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What you need to know for 11/18/2017

Tandoori Grill serving Indian comfort food

Tandoori Grill serving Indian comfort food

Sometimes I crave good food at reasonable prices, near home and without frills. Enter the Union Tand
Tandoori Grill serving Indian comfort food
The Union Tandoori Grill upper Union Street, a five-table, one-person operation, began as a pizza place. (Beverly M. Elander photo)

Sometimes I crave good food at reasonable prices, near home and without frills.

Enter the Union Tandoori Grill on upper Union Street in Schenectady, which has been open for only a few months.

Union Tandoori Grill

WHERE: 1599 Union St., Schenectady. 346-7447, www.uniontandoori.com

WHEN: 11 a.m.-9 p.m. Monday-Saturday

HOW MUCH: $37.15 without tax and tip

MORE INFO: accessible, street parking, all major credit cards accepted, sound level permits conversation, dine-in, take-out, catering

Chef/Owner Lawrence Lazurus (he pointed out a tapestry of Schenectady landmarks hanging on the wall, claiming to be named for the Stockade Indian) started the five-table storefront as a pizza place that did not do well.

According to Lawrence, his wife asked him, “And what do you eat at home?”

“This,” he replied pointing to his restaurant kitchen.

“Then this is what you should be cooking,” she told him matter-of-factly, and the Tandoori Grill was born.

Sparsely decorated and finished with horizontal pine boards, a throwback from its former BBQ and pizza joint status, the Union Tandoori Grill is a model of efficiency: wait or eat in the front half of the venue, cook in the rear half separated by a counter.

Ordering was straightforward, as it has to be for a one-person operation: look at the menu at the counter, tell Lawrence what you want, sit at a small metal table and wait to be served.

A bit of a wait

Aye, there’s the rub. When business picks up, so does wait time. Gail and I chatted for 20-25 minutes before being served. Admittedly, it was difficult to be annoyed in the presence of Lawrence’s smile and sense of humor. In a small restaurant where everything is prepared in-house, it is advisable to phone in an order.

When the food arrived, it was on real plates instead of styrofoam, a big plus for this traditional diner.

Gail’s Chicken Tikka Masala ($6.99) included pieces a chicken slow-cooked in a sauce with mild Indian spices (masala means “spices”). She judged the spice level “perfect.” Her entrée was served with basmati rice, yogurt and naan. Her Samosas ($1.99 each) were large crisp vegetarian turnovers stuffed with potatoes, peas and despite being labeled “mild” on the menu, registered “very high,” on Gail’s Masala Meter.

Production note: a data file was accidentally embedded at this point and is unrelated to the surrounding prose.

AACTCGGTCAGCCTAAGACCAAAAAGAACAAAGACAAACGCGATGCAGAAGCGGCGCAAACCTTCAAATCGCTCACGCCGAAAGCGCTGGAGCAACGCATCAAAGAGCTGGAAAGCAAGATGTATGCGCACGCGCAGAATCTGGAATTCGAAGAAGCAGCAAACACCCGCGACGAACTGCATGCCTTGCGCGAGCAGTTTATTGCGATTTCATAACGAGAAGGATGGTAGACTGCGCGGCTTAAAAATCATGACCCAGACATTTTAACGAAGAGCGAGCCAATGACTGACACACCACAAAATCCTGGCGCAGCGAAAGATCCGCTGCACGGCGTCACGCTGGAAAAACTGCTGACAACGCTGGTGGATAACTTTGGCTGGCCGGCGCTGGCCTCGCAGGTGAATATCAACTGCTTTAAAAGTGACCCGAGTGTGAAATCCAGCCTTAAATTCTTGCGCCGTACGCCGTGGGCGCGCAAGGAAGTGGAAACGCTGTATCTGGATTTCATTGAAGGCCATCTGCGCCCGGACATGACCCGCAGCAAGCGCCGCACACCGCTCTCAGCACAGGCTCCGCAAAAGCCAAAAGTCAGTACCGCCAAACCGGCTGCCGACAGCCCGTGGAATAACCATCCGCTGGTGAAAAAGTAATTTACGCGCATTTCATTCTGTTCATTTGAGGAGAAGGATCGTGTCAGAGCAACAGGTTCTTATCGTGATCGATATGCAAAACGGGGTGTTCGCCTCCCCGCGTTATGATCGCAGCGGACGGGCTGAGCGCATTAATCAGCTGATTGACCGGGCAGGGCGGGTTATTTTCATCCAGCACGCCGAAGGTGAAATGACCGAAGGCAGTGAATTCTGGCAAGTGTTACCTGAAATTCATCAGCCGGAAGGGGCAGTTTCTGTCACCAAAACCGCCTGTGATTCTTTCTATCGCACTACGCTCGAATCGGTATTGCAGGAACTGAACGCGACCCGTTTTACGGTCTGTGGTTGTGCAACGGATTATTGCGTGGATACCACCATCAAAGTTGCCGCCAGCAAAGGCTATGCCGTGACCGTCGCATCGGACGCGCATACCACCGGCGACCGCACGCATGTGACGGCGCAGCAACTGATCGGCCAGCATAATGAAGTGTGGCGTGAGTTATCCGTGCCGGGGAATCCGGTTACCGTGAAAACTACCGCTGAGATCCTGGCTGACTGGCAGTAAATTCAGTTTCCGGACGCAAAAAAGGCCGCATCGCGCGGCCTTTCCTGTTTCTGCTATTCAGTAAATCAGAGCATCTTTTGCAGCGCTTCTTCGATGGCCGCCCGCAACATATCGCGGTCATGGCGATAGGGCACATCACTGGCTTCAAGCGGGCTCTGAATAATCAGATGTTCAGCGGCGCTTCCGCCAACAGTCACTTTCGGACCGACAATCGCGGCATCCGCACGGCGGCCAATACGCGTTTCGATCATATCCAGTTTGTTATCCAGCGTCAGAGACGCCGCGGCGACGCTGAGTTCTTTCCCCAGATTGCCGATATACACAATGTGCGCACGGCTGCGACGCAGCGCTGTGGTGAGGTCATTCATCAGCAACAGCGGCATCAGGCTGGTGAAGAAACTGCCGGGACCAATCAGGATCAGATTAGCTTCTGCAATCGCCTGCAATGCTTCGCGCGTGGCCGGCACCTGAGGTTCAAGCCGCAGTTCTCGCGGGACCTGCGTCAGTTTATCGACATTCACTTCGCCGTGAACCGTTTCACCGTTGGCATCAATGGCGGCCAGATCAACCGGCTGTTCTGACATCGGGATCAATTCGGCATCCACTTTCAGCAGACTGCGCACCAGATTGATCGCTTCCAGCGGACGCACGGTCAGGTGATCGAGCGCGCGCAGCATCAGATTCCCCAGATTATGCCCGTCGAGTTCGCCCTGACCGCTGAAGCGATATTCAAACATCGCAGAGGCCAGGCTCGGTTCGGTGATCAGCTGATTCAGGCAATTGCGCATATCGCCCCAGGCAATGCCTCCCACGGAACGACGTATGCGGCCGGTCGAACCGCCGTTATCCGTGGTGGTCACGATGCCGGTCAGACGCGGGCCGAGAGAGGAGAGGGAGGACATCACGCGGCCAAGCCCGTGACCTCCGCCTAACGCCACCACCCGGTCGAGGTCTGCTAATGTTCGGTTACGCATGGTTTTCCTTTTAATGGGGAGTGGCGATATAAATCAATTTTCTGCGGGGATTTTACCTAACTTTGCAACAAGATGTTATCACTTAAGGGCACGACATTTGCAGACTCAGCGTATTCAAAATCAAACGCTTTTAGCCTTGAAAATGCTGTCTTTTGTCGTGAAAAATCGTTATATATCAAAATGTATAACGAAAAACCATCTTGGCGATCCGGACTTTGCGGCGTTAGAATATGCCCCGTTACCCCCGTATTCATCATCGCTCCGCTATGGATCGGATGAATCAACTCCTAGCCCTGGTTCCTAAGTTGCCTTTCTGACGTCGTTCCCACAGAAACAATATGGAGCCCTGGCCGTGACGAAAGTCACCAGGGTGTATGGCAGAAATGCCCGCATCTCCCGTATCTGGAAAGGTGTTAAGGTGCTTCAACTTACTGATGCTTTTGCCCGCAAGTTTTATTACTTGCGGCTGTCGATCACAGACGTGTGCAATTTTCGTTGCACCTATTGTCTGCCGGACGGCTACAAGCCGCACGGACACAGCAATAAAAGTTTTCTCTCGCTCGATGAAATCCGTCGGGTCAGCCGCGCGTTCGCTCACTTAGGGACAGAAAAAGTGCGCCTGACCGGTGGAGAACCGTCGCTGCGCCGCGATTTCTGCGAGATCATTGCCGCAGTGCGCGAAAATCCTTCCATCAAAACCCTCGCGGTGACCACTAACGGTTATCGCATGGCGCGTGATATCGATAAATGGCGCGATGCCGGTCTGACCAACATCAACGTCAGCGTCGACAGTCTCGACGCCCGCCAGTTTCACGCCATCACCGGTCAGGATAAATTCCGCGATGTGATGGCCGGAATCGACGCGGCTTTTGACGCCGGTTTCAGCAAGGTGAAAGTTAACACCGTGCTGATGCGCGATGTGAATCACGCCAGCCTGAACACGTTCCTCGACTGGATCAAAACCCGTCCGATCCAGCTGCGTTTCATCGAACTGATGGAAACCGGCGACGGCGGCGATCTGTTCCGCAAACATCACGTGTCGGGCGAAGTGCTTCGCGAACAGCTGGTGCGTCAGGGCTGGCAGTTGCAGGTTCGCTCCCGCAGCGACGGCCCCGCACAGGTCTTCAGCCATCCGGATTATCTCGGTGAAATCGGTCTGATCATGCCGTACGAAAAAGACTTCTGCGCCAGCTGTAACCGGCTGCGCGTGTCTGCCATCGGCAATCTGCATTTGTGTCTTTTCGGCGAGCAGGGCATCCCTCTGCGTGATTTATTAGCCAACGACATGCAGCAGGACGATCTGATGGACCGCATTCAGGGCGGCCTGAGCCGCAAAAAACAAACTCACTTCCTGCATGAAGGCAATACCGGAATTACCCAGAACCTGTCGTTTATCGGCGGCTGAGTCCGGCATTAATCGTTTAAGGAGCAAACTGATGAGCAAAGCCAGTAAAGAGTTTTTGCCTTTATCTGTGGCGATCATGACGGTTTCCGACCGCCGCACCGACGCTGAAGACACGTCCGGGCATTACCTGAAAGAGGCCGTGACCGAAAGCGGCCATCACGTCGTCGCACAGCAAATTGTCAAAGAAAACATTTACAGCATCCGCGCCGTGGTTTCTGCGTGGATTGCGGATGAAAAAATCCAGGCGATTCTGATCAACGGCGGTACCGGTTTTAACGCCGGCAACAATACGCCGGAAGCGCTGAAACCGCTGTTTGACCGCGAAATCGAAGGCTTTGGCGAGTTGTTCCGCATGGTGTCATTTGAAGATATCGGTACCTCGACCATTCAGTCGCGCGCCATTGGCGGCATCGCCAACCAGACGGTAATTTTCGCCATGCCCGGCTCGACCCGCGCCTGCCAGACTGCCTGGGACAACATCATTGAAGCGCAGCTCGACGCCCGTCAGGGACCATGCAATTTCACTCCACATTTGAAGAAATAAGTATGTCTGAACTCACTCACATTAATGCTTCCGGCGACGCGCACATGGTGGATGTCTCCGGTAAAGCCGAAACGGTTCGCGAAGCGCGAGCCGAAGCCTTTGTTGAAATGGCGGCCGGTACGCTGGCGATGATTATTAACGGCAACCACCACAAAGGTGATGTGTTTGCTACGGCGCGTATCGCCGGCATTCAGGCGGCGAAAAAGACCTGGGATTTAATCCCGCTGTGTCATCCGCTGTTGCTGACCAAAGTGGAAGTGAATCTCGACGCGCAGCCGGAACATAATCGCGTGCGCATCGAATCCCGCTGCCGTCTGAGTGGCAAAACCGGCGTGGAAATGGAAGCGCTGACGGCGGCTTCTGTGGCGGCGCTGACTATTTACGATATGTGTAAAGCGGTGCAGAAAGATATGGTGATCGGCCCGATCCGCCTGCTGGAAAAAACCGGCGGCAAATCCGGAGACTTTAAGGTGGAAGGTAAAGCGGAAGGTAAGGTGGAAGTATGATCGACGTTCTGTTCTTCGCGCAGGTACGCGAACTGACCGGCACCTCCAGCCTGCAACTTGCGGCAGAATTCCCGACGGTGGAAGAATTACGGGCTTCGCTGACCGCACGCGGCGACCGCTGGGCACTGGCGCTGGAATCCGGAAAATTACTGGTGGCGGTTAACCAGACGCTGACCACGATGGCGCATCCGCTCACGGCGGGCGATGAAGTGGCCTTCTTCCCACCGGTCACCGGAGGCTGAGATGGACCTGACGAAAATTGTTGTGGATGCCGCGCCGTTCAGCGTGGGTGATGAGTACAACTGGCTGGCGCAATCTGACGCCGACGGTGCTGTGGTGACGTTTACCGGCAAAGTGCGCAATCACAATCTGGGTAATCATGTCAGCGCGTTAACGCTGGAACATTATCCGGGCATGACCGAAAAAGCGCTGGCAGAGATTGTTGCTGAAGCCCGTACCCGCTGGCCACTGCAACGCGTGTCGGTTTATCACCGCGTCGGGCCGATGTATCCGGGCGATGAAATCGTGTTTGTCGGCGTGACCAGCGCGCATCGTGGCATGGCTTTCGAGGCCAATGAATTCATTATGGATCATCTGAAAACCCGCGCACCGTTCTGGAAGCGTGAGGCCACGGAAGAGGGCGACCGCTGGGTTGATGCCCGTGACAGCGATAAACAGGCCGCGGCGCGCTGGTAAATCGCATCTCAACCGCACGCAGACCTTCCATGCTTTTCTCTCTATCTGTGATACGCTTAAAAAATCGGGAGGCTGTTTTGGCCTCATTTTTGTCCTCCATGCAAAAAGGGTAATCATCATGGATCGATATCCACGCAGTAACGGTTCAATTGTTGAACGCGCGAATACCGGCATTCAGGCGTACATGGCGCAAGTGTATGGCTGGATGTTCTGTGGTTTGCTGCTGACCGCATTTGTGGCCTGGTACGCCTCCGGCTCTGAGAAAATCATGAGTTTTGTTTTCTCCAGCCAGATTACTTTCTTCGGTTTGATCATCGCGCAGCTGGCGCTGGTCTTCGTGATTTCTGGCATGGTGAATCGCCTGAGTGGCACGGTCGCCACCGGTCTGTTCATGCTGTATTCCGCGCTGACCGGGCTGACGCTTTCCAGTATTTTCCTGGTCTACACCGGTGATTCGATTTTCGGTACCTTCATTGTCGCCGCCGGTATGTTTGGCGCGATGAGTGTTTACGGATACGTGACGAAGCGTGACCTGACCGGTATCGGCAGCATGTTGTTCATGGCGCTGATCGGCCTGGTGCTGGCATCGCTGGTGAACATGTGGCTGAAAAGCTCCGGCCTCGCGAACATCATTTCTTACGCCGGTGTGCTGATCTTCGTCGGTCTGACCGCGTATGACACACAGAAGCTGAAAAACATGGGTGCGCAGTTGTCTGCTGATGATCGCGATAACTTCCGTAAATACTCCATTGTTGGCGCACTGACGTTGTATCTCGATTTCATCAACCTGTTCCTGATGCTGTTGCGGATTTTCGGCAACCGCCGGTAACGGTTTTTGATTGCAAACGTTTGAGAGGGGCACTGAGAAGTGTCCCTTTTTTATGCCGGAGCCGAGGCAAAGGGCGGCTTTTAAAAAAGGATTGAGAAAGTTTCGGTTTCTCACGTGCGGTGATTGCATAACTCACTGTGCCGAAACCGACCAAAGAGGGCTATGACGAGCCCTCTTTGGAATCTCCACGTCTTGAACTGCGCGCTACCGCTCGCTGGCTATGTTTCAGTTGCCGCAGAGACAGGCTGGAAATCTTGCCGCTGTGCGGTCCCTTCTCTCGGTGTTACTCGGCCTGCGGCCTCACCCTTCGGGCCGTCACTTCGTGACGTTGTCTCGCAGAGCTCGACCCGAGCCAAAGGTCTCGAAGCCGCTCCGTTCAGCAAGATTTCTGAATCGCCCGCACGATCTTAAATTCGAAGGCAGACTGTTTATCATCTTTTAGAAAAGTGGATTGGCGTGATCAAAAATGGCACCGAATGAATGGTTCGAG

Spice of life

I like spicy. I ordered my Lamb Vindaloo Dinner Special “medium” ($14.95), and it was almost over the top, spice-wise for me. A stew of tender pieces of lamb, tomatoes, potatoes, vinegar and Indian spices was served with the usual basmati rice, naan and yogurt made from whole milk with a touch of mint, cucumbers, tomatoes and onions. Lawrence explained that he had used “skinny Indian peppers,” then added jalapenos for a little extra heat. Zing! The extra jolt was quite effective and my tongue danced as if skipping over hot coals.

With patrons being careful about their intake of food these days, a restaurant, even a small one with a small menu would be foolish not to point out vegan and gluten-free items. All four entrees ($6.99) including the vegetarian Paneer Palak (spinach and Indian cheese) and Aloo (potatoes cooked in herbs and mild Indian spices) plus the Daily Special are gluten-free.

Gail had grabbed a diet cola from the cooler, but I wanted something a little more exotic — like Lassi (natural yogurt with a touch of rosewater). Lawrence told me the Carrot Lassi was not available this day, but Mango Lassi ($3) was. The pale peach colored slightly thick drink was perfect for cooling the flames of the Indian spices.

Sampling desserts

We had no room for dessert. In fact, at least half of our entrées were wrapped to come home with us. Still, I wanted to fulfill my role as reviewer and sample dessert.

Lawrence explained that the Baklava was not made by his wife; it was purchased. So I brought home small containers of Kheer ($2.99), traditional Indian rice pudding made by his wife, and Rasmalai ($3.99), an Indian dessert (as well as a dessert enjoyed in Pakistan and Bangladesh) made of soft cheese patties swimming in a sea of sweet rich creamy milk.

This unusual dessert is delicately flavored with cardamom, saffron and pistachio bits. The rice pudding was creamy but not mushy. Rice grains were nearly al dente. The combination: Indian comfort food.

Lawrence refers to himself as an “accidental chef” whose recipes are his own. The mission statement at the bottom of the simple one-page menu best summarizes Mr. Lazurus’s mission:

“At Union Tandoori Grill, we strive to bring you the freshest ingredients and cook with recipes that are tasty and healthy for the body and soul for a reasonable price.”

To which I respond, amen, Lawrence of Union Street.

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